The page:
Exact certainty on the background of Paul’s second letter to Thessalonica is difficult to obtain. Paul does not recall any past events as he did in his first letter, and most of his writing is theological and exhortative rather than reflective. Also, his letter does not significantly vary from his first letter; trials, joy, work, and the second coming of Christ continue to be his topics of interest.
While the topics and encouragements mostly parallel with the first letter, 2 Thessalonians is not entirely unoriginal. What distinguishes this letter from the first letter is its depth. Paul’s goal is to extrapolate the topics of Christ’s second coming and Christian work. These two subjects appear to have been distorted or fallen upon deaf ears as he attempts to explain their significance. In reference to the second coming, it appears that Paul’s message has been distorted by false teachers or impersonators of Paul (2 Thess. 2:2). For this reason, much of his second letter is an attempt to correct these misunderstandings. Next, he appeals for the Thessalonians to work diligently, as he did for their sake (2 Thess. 3:6-13). Evidently, the misunderstandings of the second coming of our Lord had led to idleness, which Paul addresses in detail. He urges his audience to be busy at work and not act as busy bodies (2 Thess. 3:11). It then seems that Paul is writing responsively out of the Thessalonian’s failure to obey his first letter. He is doing more than rewriting 1 Thessalonians, he is straining to impress these former matters upon his brother’s and sister’s hearts and minds.
With this being understood, it is not as though he does not recognize their perseverance in the faith. He is still thankful and proud (2 Thess. 1:3) of the church for holding fast in wake of the events of Acts 17:1-9, as they are still facing increased affliction and persecution (2 Thess. 1:4) His desire is their continued maturing and persevering in hope.
Paul, as he did in his greeting in 1 Thessalonians, includes his co-laborers, Silvanus and Timothy, in his second address to the Thessalonians. He first affirms the Thessalonians validity as a church of “God our Father and the Lord Jesus Christ” (2 Thess. 1:1). Then he blesses them by praying that “grace” and “peace” be with them (1:2).
In similar fashion to his first letter, Paul is filled with gratitude for his brothers in Thessalonica, as their “faith is growing abundantly” (1:3). Encouragingly, they are not only growing in their faith, but are increasing in their love for one another. The Thessalonians are fulfilling the great commandment, loving the Lord God with all their hearts, while loving their neighbors as themselves (Matt. 22:37-39). In response to their faithfulness, Paul is motivated to boast about them to all the churches (1:4). Their “steadfastness and faith” under persecution are an encouragement for all believers. The Thessalonians in many ways are presented as a model of faithfulness during adversity.
- Greetings in grace and peace (2 Thess. 1:1-2)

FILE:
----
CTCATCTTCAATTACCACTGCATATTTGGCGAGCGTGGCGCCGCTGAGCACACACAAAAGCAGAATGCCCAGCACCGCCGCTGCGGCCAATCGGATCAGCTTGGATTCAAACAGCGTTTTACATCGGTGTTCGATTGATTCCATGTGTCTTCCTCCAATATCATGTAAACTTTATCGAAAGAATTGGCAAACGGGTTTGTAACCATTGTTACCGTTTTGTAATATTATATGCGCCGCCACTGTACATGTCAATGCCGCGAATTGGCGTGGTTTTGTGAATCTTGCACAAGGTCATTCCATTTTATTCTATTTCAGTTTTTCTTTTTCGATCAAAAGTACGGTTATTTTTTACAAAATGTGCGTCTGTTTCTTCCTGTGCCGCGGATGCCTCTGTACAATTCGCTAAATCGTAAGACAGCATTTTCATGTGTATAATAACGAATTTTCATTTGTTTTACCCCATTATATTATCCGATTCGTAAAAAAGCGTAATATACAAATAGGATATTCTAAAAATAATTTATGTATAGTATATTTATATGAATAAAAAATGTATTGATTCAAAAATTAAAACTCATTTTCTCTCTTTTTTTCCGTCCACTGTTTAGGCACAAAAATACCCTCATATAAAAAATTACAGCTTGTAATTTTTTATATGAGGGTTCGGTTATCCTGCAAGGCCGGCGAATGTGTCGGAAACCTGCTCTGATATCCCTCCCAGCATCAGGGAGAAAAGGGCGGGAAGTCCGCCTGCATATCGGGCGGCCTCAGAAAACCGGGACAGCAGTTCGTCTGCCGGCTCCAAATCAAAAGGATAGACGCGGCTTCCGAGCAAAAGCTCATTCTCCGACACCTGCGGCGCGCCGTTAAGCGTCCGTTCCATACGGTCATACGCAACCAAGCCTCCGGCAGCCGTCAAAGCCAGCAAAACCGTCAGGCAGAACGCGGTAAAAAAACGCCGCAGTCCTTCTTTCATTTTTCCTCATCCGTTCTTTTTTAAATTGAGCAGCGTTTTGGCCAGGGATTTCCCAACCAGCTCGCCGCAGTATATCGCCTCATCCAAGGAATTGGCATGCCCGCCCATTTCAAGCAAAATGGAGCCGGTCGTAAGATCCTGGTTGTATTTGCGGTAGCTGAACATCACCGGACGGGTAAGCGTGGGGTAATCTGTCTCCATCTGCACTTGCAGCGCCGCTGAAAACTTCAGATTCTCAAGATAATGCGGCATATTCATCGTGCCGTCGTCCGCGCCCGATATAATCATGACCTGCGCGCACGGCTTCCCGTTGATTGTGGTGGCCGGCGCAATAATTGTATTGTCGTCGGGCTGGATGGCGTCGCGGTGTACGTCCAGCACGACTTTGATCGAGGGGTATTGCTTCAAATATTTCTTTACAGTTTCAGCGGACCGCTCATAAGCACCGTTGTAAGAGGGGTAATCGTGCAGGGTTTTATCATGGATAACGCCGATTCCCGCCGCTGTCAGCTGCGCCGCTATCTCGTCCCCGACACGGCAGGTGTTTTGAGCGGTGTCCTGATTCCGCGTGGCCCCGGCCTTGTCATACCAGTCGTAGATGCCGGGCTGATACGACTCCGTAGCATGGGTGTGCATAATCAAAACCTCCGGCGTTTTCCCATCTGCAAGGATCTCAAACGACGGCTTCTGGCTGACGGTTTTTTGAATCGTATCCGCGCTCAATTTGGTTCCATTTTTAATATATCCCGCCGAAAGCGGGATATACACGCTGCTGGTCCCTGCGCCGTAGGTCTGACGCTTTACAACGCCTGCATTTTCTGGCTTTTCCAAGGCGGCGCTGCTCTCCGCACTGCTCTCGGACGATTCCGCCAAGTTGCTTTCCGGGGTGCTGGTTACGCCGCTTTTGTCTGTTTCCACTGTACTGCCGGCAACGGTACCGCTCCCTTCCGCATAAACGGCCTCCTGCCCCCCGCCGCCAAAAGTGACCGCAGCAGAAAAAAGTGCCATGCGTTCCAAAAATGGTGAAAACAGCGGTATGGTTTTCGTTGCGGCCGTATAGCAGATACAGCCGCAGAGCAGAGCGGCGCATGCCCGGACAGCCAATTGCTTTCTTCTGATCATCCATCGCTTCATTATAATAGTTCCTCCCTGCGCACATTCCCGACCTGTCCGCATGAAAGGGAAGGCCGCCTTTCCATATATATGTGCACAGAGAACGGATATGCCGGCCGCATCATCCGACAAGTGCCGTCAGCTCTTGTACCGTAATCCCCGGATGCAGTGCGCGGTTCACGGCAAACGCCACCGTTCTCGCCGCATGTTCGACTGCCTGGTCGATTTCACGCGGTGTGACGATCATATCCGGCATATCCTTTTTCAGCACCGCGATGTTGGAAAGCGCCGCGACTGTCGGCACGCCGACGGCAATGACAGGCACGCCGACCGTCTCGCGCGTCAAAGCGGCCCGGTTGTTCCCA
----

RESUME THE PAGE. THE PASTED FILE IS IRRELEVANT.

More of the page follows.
- Thanksgiving and praise for faith (2 Thess. 1:3-4)
- According to Acts 18:11, Paul, Silvanus, and Timothy were together on mission in Corinth for eighteen months while Paul wrote to the Thessalonians. How do you think they cultivated spiritual fellowship during this time?
- How can we follow Paul, Silvanus, and Timothy’s model of life-on-life fellowship in our own community and discipleship groups?
- Who is one person you can spend an hour of life-on-life fellowship with this week? (Fellowship ideas: get coffee, go for a walk/run, grab lunch, take your kids on a play date, phone call, etc.)
- Paul verifies the Thessalonians authenticity as a church of Jesus Christ, what are some of the core doctrines/practices of the Christian faith we must affirm to be a church?
- How can we practically equip our community and disciples with the core doctrines of the Christian faith?
- Paul wishes grace and peace for the church in Thessalonica, what differences would it make in our community if we prayed and thought about each other as Paul spoke about the Thessalonians?
- How can we practically seek to be like Paul in our love and care for other believers?
- How would our outlook on the Christian faith change if we were thankful for every work God has done in our fellow believers?
- If we believed that God ultimately does the work of growing people in the faith what actions should we take up for each other and those who aren’t yet in community?
- What are a few ways that God has worked in our community and discipleship groups that you can be thankful for?
- The Thessalonians were growing in faith and love for one another simultaneously, why do you think these two areas of Christian maturity correspond to each other?
- It is evident that Paul seeks to intentionally encourage the Thessalonians, how has someone in your spiritual life encouraged you? What about their words or actions encouraged you?
- What is one practical way that you can encourage someone in our community group this week?
- The Thessalonians were known for their perseverance during trials, how do you think they were able to holdfast to their faith through trials? How are you implementing these things?
- What are some truths in scripture that help you to remain faithful when you are faced with trials?
- Pray for our church that we would be those who are increasing in faith and love. Pray that we would see tangible ways to love each other and encourage one another.
- Pray for our city that God would heal division and people would learn to love each other because of the spread of the gospel.
- Pray for our world that there would be many churches planted that we could give thanks to God for. Pray that believers in persecuted contexts would remain steadfast in faith and love.